Director: Johnnie To, Wai Ka-Fai
Cast: Andy Lau, Takeshi Sorimachi, Kelly Lin, Simon Yam, Cherrie Ying
After the success of Running out of Time and The Mission, Johnnie To is regarded as one of the most important filmmakers in the late 1990s in Hong Kong. His inventive and ingenius filmic approach has rejunvenated the lifeless film industry. As a matter of fact, To's The Longest Nite and Expect the Unexpected are two of my all time favorites. Therefore, I have really high expectation on all his upcoming projects.
Although To has produced several illogical comedies (Wu Yen) last year that are totally different from his action flicks and were not welcome by many of his fans, he did return with his heroic series with Fulltime Killer finally. This film is adapted from a novel written by Edmond Pang (who is also a director - You Shoot I Shoot 2001). Identical to A Hero Never Dies, it is a story about two assassins. O (Takeshi Sorimachi) is the number one assassin in Asia. Tok (Andy Lau), on the other hand, is a rising newcomer. What is similar between them is that they are both top-notch gunfighters. Tok wants to take over O as the best assassin and he tries to accomplish his goal by challenging O overtly. Kelly Lin, a housekeeper, comes in the way and the three of them must find a resolve eventually. Yes, it sounds like a cliche. I am not sure why Johhnie To decides to shoot this story, but it seems that Hong Kong viewers are never tired of this genre.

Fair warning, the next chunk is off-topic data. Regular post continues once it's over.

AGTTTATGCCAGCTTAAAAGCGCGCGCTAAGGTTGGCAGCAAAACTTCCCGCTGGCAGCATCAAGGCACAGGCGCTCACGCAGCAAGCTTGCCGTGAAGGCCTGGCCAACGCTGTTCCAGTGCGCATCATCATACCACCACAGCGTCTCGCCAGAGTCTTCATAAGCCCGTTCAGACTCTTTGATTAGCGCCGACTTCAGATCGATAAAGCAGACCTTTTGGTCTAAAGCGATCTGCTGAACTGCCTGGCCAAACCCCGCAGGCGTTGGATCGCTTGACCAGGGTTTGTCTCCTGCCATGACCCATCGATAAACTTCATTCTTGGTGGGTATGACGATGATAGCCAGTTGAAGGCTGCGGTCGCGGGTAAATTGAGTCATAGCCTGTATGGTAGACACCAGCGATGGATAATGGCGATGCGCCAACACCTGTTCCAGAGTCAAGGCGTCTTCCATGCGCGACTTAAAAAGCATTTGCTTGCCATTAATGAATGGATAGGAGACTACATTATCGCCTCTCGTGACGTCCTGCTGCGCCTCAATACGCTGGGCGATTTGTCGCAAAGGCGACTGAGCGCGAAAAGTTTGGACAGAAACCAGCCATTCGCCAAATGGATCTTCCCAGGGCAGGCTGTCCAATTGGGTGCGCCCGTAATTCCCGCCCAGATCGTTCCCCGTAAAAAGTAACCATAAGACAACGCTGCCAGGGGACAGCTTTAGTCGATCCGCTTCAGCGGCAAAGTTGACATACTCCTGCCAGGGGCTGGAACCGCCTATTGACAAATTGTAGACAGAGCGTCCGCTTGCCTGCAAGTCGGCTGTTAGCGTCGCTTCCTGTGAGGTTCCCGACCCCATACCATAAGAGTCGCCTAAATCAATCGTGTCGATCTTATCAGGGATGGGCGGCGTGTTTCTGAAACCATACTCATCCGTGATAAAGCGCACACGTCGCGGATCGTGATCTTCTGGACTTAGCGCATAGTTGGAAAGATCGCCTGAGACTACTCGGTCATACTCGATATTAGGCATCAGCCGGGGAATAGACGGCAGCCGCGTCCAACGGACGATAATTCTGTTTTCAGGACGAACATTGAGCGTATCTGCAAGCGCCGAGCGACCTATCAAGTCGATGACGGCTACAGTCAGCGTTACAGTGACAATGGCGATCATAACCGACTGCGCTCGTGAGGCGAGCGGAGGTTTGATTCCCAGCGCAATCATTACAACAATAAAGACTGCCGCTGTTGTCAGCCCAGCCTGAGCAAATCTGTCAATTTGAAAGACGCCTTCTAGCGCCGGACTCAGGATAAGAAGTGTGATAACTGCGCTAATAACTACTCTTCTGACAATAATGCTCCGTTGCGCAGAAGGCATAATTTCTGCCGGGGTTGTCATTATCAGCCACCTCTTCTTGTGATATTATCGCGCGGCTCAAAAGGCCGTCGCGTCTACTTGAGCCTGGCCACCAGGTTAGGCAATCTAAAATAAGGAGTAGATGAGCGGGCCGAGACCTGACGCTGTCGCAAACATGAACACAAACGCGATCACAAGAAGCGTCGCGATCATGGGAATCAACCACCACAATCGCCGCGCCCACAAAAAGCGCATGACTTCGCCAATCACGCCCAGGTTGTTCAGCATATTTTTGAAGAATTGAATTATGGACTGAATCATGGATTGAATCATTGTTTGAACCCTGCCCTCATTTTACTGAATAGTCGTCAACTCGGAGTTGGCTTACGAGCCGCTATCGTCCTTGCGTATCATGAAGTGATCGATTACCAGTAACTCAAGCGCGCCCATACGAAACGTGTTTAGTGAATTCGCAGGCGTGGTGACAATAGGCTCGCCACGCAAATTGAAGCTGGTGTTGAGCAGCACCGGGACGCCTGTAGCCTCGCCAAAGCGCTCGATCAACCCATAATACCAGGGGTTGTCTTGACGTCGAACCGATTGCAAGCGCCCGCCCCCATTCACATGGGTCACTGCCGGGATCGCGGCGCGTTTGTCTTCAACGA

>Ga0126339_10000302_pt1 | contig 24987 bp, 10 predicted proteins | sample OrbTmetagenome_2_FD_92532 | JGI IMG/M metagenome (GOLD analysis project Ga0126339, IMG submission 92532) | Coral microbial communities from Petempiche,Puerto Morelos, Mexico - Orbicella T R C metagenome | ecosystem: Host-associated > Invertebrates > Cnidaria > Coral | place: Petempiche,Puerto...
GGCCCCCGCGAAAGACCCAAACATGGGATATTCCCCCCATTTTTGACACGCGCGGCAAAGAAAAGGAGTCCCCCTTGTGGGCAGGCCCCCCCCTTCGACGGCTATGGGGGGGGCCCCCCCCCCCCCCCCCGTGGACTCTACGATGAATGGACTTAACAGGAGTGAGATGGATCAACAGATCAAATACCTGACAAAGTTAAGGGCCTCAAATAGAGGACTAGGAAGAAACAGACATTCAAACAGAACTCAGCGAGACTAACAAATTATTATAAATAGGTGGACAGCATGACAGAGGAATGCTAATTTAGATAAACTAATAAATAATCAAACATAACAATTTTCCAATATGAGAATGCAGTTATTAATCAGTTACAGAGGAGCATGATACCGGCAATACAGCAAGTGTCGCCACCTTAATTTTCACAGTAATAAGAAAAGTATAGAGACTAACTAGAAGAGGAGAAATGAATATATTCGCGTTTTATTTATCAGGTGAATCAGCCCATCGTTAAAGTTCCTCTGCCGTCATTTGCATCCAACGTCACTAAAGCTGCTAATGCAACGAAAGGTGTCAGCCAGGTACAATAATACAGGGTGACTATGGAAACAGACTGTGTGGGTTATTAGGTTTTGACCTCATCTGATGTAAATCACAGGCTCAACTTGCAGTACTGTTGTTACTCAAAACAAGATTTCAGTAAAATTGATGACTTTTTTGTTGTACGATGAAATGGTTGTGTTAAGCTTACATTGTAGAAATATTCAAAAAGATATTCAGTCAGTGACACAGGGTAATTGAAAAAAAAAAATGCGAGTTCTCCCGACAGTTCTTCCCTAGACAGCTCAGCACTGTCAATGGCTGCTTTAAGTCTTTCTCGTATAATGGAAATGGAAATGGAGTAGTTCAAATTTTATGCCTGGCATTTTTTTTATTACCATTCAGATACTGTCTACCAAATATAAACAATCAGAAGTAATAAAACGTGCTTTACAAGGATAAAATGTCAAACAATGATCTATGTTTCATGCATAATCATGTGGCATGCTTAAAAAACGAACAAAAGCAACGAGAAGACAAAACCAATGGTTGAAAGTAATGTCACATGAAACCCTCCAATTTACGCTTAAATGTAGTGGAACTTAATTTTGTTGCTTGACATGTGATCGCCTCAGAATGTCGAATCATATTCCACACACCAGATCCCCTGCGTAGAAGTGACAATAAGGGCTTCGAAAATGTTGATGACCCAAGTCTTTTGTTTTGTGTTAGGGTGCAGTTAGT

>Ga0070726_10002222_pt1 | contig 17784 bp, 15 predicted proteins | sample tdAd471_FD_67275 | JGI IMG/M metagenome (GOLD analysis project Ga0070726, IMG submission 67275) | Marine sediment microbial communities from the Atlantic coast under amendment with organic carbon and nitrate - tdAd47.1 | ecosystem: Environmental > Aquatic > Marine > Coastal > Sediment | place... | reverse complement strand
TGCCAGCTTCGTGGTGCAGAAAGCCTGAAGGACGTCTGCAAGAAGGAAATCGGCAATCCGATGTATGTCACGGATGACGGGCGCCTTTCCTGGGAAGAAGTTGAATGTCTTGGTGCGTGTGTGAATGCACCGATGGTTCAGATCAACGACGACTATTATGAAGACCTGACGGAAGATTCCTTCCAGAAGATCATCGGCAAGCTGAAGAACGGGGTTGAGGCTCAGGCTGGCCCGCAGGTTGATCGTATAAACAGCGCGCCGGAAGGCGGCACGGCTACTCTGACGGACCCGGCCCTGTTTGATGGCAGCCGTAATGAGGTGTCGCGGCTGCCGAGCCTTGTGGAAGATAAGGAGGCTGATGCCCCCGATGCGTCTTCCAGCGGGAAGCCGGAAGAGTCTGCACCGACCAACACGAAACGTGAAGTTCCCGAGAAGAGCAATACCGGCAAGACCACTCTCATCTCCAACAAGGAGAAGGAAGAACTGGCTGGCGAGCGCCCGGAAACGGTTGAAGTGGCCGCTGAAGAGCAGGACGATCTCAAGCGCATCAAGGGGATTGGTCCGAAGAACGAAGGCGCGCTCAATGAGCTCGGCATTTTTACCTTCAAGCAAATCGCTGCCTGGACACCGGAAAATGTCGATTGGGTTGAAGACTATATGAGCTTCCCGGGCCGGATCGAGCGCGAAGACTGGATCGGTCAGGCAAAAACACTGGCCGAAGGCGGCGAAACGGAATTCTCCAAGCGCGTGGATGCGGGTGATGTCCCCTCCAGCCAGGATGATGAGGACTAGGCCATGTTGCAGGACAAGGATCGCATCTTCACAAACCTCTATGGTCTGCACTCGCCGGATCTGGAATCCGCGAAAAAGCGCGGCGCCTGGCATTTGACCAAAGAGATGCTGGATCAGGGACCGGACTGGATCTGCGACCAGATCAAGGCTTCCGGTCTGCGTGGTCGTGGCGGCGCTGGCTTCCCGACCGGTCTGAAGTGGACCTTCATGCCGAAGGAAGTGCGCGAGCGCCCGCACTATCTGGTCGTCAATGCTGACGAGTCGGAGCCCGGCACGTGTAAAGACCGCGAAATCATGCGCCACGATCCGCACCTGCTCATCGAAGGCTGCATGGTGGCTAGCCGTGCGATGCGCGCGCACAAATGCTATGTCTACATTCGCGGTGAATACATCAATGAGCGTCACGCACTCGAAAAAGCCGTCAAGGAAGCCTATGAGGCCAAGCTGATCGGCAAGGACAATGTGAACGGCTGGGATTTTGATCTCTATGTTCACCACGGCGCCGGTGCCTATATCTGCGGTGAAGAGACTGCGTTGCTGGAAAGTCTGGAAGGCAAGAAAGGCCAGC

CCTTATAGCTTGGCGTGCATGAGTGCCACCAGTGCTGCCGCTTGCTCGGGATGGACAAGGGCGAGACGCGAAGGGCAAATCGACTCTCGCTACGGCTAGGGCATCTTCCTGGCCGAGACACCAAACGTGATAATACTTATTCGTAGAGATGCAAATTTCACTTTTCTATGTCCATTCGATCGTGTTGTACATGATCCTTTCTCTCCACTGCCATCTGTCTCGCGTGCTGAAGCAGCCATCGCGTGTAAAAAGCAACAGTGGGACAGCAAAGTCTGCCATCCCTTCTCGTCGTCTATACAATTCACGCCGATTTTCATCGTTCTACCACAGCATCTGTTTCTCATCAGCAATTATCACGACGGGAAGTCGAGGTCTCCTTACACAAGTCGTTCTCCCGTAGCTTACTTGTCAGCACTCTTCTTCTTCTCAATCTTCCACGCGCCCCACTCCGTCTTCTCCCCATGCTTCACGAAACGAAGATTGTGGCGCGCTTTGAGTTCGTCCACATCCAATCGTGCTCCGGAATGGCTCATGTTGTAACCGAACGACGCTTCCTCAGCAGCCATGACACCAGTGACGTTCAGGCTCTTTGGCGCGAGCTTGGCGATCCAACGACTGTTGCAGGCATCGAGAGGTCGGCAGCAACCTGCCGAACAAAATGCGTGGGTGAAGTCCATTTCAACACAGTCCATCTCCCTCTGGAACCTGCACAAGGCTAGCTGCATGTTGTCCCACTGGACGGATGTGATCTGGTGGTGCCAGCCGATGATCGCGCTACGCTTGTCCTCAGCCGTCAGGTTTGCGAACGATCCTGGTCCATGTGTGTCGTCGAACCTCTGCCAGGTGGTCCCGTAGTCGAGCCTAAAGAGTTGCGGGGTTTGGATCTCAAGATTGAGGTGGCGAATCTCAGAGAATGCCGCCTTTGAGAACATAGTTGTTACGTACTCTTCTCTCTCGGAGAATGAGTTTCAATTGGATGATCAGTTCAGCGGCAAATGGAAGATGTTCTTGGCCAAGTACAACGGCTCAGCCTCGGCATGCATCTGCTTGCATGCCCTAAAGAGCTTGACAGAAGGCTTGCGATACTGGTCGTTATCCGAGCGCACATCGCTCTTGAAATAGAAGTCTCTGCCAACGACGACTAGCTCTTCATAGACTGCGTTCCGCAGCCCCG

Johnnie To understands what his fans want. This film contains every element that marks the success of A Hero Never Dies, Running out of Time and The Mission. For instance, the antagonistic relationship between the two protagonists is identical to those in A Hero Never Dies. Although the two protagonists are enemies, they admire each other. Both Andy Lau and Takashi Sorimachi appear extremely cool and handsome in the film. As usual, the female protagonist is always leading a boring life and longing for surprise and stimulation. The ending firework fighting scene is beautiful. Violence has turned to art. The short-lived but beautiful firework also parallels to the life of one of the characters in the film (spoiler?)...
Simon Yam has done a goob job in this film, his performance as the emotionally collapsed detective is vigorous. However, the depiction of this character is too surrealistic. It seems that Johnnie To tries too hard to create the tragedy for this character, that he is forced to sacrifice the logic of the story. Andy Lau's disappearance in front of Simon Yam in the police station is too irrational. After Yam suffers from his mental breakdown, it is hard to believe why he has to move to a dilapidated apartment and uses an obsolete typewriter to write his novel. A computer is not a luxurious item in the 20th century, why doesn't he choose to write on the computer? The decadence of this character is too blatantly portrayed.
Another problem of this film is the overdose of English dialogues. Some actors like Lam Suet are not fluent in English, it is really a torture for both the actors and the audiences to digest the English dialogues. I believe the mixing of English, Mandarin, Cantonese and Japanese dialogues does not internationalize the film as intended by the filmmakers, it rather weakens the performance of certain actors, hence, lowers the readability of the film.
In conclusion, this is not a bad film, but compared to Johnnie To's previous heroic series, it is definitely not a satisfactory work. Nonetheless, the teaming up of Andy Lau and Takashi Sorimachi plus the revival of the heroic genre are still able to produce a provocative and visually stunning viewing experience for the viewers.
VCD (HK version) - Acceptable image and sound qualities. I did not pay too much attention to the subtitles.
Cool guy(s) - Kelly Lin, Simon Yam
Reviewed by: Kantorates